mild_traumatic_brain_injury_complications

Mild traumatic brain injury complications

Mild traumatic brain injury (mTBI) is a common occurrence, and may impact distal outcomes in a subgroup of individuals. Improved characterization of health outcomes and identification of factors associated with poor outcomes is needed to better understand the impact of mTBI, particularly in those with co-occurring posttraumatic stress disorder (PTSD). Participants in a data repository of the Injury and Traumatic Stress (INTRuST) Clinical Consortium (n = 625) completed functional disability [FD] and health related quality of life [HRQOL] questionnaires, and a subset completed a neuropsychological assessment. FD and HRQOL were compared among participants with probable mTBI (mTBI), probable mTBI with PTSD (mTBI/PTSD), and health comparison participants (HC). Associations between symptoms, neuropsychological performance, and health outcomes were examined in those with probable mTBI with and without PTSD (n = 316). Individuals in the mTBI/PTSD group endorsed poorer health outcomes than those in the mTBI group, who endorsed poorer outcomes than those in the HC group. Individuals in either mTBI group performed worse than those in the HC on verbal learning and memory and psychomotor speed. Health outcomes were correlated with mental health and postconcussive symptoms, as well as neuropsychological variables. mTBI may adversely impact self-reported health, with the greatest effect observed in individuals with co-occurring mTBI/PTSD 1).


Two-thirds of all mild traumatic brain injury (mTBI) patients consult one or more specialists within six months after injury, with 30% having an unfavourable outcome. A quarter of non-hospitalized patients was seen at the outpatient neurology clinic, underling the importance of regular follow-up of mTBI patients irrespective of hospital admittance 2).

Although deterioration rarely occurs in patients with mild traumatic brain injury, those with coagulopathy, anticoagulant drug use, GCS of 13-14, increased age, midline shift, cerebral contusions, diffuse cerebral oedema and SDH were more prone to deterioration 3).

Recovery from concussion generally follows a trajectory of gradual improvement, but symptoms can abruptly worsen with exertion. This phenomenon is poorly understood. Certain patients appeared susceptible to high and variable symptom reporting. Symptom spikes may not themselves be detrimental to recovery 4).

Mild traumatic brain injury (cerebral concussion) results in cognitive and emotional dysfunction. These injuries are a significant risk factor for the development of anxiety disorders, including posttraumatic stress disorder. However, because physically traumatic events typically occur in a highly emotional context, it is unknown whether traumatic brain injury itself is a cause of augmented fear and anxiety.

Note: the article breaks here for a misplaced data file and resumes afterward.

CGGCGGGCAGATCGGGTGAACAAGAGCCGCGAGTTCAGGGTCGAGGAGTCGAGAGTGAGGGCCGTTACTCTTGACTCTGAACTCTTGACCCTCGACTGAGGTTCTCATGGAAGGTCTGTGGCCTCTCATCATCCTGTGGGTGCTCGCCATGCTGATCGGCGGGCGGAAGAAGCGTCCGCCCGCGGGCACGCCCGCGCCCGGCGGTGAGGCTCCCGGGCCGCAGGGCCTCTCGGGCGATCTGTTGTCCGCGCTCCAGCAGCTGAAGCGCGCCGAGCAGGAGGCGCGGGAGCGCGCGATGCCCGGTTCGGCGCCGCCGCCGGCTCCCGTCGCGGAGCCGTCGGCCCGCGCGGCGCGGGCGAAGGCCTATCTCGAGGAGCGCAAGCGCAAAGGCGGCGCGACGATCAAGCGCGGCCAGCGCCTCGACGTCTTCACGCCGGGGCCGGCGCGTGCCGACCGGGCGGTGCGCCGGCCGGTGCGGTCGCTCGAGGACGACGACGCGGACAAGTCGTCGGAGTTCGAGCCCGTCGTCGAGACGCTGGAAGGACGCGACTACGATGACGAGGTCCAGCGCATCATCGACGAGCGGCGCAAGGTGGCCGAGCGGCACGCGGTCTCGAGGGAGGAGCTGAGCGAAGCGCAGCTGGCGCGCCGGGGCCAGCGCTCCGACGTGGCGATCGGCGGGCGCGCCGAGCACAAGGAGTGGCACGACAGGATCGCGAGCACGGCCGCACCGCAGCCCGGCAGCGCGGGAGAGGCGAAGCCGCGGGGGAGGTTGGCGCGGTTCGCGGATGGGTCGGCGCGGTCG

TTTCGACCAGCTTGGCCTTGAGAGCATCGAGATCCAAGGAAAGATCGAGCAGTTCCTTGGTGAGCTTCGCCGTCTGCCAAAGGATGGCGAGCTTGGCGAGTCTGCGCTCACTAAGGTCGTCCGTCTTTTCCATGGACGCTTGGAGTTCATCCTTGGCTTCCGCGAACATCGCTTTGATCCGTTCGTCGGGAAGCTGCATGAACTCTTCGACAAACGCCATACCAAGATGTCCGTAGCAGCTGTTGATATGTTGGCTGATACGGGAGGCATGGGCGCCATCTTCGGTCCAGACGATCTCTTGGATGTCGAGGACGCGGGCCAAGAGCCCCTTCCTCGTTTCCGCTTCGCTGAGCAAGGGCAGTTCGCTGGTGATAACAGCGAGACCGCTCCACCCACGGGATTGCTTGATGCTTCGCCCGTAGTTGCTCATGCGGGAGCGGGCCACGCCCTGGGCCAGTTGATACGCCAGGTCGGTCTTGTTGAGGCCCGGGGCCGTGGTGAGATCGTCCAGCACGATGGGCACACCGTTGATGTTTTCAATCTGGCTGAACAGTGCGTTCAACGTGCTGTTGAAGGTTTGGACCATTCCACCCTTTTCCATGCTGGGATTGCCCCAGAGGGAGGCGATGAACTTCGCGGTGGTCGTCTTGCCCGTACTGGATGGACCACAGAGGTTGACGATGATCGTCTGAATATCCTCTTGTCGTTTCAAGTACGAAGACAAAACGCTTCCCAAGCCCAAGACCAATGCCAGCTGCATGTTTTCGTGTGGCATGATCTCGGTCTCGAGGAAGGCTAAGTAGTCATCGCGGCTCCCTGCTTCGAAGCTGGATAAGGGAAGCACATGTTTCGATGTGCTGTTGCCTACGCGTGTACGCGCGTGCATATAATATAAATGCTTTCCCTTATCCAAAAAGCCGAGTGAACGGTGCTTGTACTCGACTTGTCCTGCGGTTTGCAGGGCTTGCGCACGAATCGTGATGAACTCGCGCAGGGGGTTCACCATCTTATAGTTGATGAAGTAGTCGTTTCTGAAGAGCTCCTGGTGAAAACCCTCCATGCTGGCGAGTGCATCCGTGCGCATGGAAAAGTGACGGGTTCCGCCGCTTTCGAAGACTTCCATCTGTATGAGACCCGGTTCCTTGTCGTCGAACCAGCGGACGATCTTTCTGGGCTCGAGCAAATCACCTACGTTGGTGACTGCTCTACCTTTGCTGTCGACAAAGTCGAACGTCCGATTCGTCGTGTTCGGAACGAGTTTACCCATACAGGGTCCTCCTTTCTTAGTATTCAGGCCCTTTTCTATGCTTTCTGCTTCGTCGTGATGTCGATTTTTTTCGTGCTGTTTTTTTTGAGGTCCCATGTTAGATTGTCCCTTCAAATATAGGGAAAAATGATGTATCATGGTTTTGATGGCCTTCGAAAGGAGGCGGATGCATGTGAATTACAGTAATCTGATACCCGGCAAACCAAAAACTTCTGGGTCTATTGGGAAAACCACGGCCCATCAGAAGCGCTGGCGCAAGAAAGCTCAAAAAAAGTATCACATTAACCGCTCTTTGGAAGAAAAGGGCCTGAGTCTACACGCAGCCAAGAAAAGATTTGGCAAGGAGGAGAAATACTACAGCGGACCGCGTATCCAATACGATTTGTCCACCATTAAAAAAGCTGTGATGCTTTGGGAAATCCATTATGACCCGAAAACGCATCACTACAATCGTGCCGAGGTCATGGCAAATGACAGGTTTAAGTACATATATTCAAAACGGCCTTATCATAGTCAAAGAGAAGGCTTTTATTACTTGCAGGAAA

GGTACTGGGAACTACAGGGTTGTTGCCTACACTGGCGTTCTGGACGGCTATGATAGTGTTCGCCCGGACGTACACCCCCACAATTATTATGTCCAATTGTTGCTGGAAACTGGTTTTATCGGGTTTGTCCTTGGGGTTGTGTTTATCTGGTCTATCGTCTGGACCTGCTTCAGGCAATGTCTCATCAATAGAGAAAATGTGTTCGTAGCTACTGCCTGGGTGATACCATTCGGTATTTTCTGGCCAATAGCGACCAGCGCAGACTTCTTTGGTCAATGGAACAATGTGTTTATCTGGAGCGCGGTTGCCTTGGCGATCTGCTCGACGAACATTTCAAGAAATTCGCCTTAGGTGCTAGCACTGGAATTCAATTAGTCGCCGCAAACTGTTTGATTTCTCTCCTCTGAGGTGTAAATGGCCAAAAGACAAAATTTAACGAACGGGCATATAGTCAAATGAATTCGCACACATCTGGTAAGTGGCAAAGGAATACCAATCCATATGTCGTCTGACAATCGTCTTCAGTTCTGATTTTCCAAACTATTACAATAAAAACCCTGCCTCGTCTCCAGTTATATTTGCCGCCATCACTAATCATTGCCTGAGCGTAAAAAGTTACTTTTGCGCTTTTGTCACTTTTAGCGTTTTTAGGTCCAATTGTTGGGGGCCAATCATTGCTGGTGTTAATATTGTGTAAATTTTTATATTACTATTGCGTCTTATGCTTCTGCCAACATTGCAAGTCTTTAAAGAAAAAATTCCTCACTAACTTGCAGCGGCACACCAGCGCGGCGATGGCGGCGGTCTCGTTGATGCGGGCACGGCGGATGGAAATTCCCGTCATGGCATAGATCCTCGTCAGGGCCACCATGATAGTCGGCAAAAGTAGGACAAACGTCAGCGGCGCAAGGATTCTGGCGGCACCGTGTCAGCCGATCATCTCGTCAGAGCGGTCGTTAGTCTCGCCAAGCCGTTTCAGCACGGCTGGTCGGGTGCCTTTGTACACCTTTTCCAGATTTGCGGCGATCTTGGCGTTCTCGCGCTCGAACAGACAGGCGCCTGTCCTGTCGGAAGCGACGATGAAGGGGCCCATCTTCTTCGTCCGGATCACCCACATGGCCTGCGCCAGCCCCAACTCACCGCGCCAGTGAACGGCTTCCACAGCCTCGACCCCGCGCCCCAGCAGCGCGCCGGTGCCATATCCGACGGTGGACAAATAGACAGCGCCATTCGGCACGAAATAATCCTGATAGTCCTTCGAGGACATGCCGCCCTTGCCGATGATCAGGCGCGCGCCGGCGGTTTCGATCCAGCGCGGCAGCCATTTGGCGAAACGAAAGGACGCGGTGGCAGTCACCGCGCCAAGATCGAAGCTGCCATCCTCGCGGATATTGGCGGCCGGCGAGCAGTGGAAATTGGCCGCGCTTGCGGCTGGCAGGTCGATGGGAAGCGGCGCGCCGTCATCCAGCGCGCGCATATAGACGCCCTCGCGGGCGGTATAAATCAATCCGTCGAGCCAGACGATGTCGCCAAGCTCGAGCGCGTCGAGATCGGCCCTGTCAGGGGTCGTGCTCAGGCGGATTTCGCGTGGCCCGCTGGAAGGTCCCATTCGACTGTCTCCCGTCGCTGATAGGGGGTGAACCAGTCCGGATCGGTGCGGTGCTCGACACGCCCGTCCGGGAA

Posttraumatic headache.

Chronic traumatic encephalopathy.

Employment status was the most crucial associated factor for QoL in individuals with mTBI at the 1-year follow-up. Future studies should explore the benefits of employment on QoL of individuals with mTBI 5).


1)
Bomyea J, Flashman LA, Zafonte R, Andaluz N, Coimbra R, George MS, Grant GA, Marx CE, McAllister TW, Shutter L, Lang AJ, Stein MB. Associations between neuropsychiatric and health status outcomes in individuals with probable mTBI. Psychiatry Res. 2018 Dec 7;272:531-539. doi: 10.1016/j.psychres.2018.12.021. [Epub ahead of print] PubMed PMID: 30616120.
2)
de Koning ME, Scheenen ME, van der Horn HJ, Hageman G, Roks G, Yilmaz T, Spikman JM, van der Naalt J. Outpatient follow-up after mild traumatic brain injury: Results of the UPFRONT-study. Brain Inj. 2017;31(8):1102-1108. doi: 10.1080/02699052.2017.1296193. Epub 2017 May 8. PubMed PMID: 28481634.
3)
Seddighi AS, Motiei-Langroudi R, Sadeghian H, Moudi M, Zali A, Asheghi E, Alereza-Amiri R, Seddighi A. Factors predicting early deterioration in mild brain trauma: a prospective study. Brain Inj. 2013;27(13-14):1666-70. doi: 10.3109/02699052.2013.830333. PubMed PMID: 24087934.
4)
Silverberg ND, Iverson GL, McCrea M, Apps JN, Hammeke TA, Thomas DG. Activity-Related Symptom Exacerbations After Pediatric Concussion. JAMA Pediatr. 2016 Aug 1. doi: 10.1001/jamapediatrics.2016.1187. [Epub ahead of print] PubMed PMID: 27479847.
5)
Chiang CC, Guo SE, Huang KC, Lee BO, Fan JY. Trajectories and associated factors of quality of life, global outcome, and post-concussion symptoms in the first year following mild traumatic brain injury. Qual Life Res. 2015 Dec 26. [Epub ahead of print] PubMed PMID: 26706751.
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  • Last modified: 2022/03/16 12:42
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